We arrived a bit earlier on Sunday, and traffic wasn’t as bad, so I was able to make it to an earlier show and then get a terrific spot for Ted Leo.
Mates of State: This is a husband-and-wife synth pop duo that I went to on Julianne’s recommendation. It was a good one to start with, not too intense and fairly upbeat. It’s impressive what they can do with just a keyboard and a drum kit.
Ted Leo and the Pharmacists: I’ve been wanting to hear Ted Leo since I bought Shake the Sheets last year, and have managed to miss them the last three times they visited San Francisco. I didn’t intend to miss them this time, and staked out a spot pretty close to the stage. In fact, I was close enough that I could watch his hands while he played the guitar, which was very interesting in itself (damn he’s fast). He seemed annoyed by the heat but played like a demon anyway, at one point taking “Counting Down The Hours” into an extended rendition of “Little Dawn” without a break. Definitely as fun and energetic as I’d heard.
Wolf Parade: Well, actually I didn’t see Wolf Parade. I waited for about twenty minutes after their scheduled start time, but due to technical problems they didn’t get going until after I had already left to get in position for Sleater-Kinney. Everything in the Mojave tent was delayed about half an hour after this.
Sleater-Kinney: This is actually the only band here that I’d seen live before, so I knew what to expect: it would be loud and awesome. Many of the musicians here seem amazed by the experience, but Sleater-Kinney were completely unperturbed. (Of course, they’ve been around a while and have probably done it before.) Mostly they played selections from The Woods, spending about twenty percent of their set on “Let’s Call It Love”, along with a few songs from One Beat and “Get Up” from The Hot Rock. At one point there was an exchange something like this:
Carrie Brownstein: We’re more like Tool than Madonna.
Corin Tucker: [alarmed] I don’t think so.
I also overheard a related dialogue among some people near me in the audience:
Girl: Are you going to see Madonna later?
Guy: I don’t know. She is the Queen of Pop. Someday my kids are going to ask me if I ever saw Madonna. “No, I went to Massive Attack instead.” “I don’t know who the fuck that is!”
Anyway, Sleater-Kinney were awesome as usual, and as a bonus I was close to the stage for
The Yeah Yeah Yeahs: Despite being a bit disappointed with their latest album, I was quite impressed by this show. Karen O has a ton of energy and really lived up to my pre-Show Your Bones expectations. It also helped that they played some of my favorite tracks from Fever To Tell, namely “Black Tongue”, “Pin”, “Maps”, and “Y Control”. Even coming right after Sleater-Kinney, the music was expecially raw and intense, and being near the front of a huge crowd, the effect was pretty powerful.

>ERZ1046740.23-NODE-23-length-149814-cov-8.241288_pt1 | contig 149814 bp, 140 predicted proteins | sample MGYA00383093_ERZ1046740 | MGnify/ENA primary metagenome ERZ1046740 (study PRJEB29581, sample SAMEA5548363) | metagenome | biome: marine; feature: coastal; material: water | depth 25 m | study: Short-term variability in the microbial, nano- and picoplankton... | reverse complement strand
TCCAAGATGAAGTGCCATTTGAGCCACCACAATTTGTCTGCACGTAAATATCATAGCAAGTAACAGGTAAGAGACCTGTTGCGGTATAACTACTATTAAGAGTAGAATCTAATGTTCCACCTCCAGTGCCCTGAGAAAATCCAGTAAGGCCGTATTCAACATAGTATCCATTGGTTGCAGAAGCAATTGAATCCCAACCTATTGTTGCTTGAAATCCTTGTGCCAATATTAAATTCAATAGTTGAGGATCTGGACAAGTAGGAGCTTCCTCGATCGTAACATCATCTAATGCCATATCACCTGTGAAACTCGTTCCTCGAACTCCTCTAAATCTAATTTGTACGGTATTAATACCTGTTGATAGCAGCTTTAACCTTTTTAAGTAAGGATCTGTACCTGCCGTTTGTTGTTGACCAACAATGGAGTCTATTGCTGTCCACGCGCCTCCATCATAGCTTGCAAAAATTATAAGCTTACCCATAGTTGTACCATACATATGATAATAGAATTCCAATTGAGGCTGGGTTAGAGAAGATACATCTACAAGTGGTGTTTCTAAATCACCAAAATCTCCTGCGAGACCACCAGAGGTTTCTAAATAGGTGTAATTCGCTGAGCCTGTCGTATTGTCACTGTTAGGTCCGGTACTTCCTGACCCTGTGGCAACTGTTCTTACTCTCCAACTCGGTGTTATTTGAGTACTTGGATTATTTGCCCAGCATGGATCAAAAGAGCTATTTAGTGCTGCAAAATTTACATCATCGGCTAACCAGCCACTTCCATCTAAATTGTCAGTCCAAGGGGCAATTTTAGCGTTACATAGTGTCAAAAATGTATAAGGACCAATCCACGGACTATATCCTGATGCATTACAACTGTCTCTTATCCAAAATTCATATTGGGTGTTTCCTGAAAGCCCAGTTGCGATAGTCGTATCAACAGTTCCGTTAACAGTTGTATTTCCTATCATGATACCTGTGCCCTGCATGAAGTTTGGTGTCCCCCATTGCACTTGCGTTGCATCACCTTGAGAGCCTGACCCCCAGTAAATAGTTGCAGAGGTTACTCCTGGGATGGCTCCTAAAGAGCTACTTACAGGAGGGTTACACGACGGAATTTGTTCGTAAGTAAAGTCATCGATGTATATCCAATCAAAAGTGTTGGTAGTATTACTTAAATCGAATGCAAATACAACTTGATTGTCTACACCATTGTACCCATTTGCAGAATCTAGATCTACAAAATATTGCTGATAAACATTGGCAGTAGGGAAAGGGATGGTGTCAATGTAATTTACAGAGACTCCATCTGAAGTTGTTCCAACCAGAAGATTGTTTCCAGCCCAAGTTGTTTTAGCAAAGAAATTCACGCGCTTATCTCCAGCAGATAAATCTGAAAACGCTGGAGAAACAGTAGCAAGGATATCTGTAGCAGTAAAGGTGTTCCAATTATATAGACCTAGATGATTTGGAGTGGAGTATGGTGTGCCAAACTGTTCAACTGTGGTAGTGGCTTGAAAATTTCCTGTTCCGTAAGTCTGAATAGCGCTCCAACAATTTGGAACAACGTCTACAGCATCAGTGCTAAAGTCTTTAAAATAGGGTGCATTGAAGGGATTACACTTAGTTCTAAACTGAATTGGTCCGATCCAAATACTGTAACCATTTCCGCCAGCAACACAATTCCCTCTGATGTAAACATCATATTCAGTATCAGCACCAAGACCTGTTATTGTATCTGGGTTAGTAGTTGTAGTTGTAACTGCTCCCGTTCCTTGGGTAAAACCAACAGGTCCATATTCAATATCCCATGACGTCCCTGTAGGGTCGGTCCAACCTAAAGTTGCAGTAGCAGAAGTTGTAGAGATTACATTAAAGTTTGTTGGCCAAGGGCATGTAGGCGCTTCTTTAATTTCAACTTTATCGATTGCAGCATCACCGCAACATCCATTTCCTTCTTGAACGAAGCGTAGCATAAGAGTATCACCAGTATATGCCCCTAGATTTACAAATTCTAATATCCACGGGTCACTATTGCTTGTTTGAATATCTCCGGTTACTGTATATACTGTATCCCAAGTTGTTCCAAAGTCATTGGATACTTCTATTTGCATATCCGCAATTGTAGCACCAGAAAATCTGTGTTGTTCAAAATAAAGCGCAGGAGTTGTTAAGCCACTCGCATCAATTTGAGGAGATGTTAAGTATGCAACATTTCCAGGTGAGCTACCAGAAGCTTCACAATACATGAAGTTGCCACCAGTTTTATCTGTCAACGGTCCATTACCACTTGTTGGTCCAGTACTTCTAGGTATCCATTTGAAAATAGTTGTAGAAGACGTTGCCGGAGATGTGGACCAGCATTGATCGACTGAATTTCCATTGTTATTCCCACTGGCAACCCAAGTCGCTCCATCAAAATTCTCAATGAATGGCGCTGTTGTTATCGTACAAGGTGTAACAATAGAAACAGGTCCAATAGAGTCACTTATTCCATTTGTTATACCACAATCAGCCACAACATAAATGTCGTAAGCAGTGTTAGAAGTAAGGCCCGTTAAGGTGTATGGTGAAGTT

Mogwai: Watching the sound check I thought it seemed like they had an unusually large number of amps on stage, and indeed this band has a ridiculous number of guitars. At one point they had four people playing guitar simultaneously, and they seemed to switch guitars between every track. They didn’t interact with the audience much, and the effect wasn’t too different than it would be to play their CDs at incredibly loud volume. However, it does sound good that way.
The Go! Team: This band was on the other end of the spectrum in terms of audience interaction. Although the music didn’t sound as good as it does in recording—they make heavy use of recorded samples and it doesn’t translate very well into a stage show—they more than made up for it by getting the crowd involved. Their frontwoman, a British rapper who goes by the name Ninja, was expert at getting the crowd moving and singing along, and I found myself dancing more energetically than at any other performance, despite the fact that by that point in the day I could barely stand. As a result it was a terrifically fun show and brought my energy back up for the last hour of the festival.
Dungen: We decided we were too cool for Tool (also, school) and went to the now-sparsely-populated Mojave tent to catch Art Brut, only to find that (due to the aforementioned delays) Dungen were still playing. We only caught the tail end of the last song, though, so I can’t say much about it.
Art Brut: I’d heard this band was good but knew nothing about them, so I didn’t know what to expect. It turns out that they are total goof-offs. It’s not that they play joke songs, although “Rusted Gun of Milan”, a song about impotence with sixties-pop style backing vocals, is indeed pretty funny. It’s more that they have a kind of playful approach to rock, especially frontman Eddie Argos who carried on a running (but somewhat one-sided) conversation with the audience, sometimes in the middle of songs; played jump-rope with the microphone cable (and seemed surprised when he tried to use it afterwards and it had popped out of its socket), and delighted in running overtime (he claimed it cost the festival $2000 a minute to go over curfew, and then announced he would use the extra time to play b-sides). This was one of the most entertaining performances I saw, and I definitely plan to buy their album when the U.S. release comes up (next week, I think). Between the Go! Team and Art Brut the end of the festival was immensely fun, and I left with a smile on my face.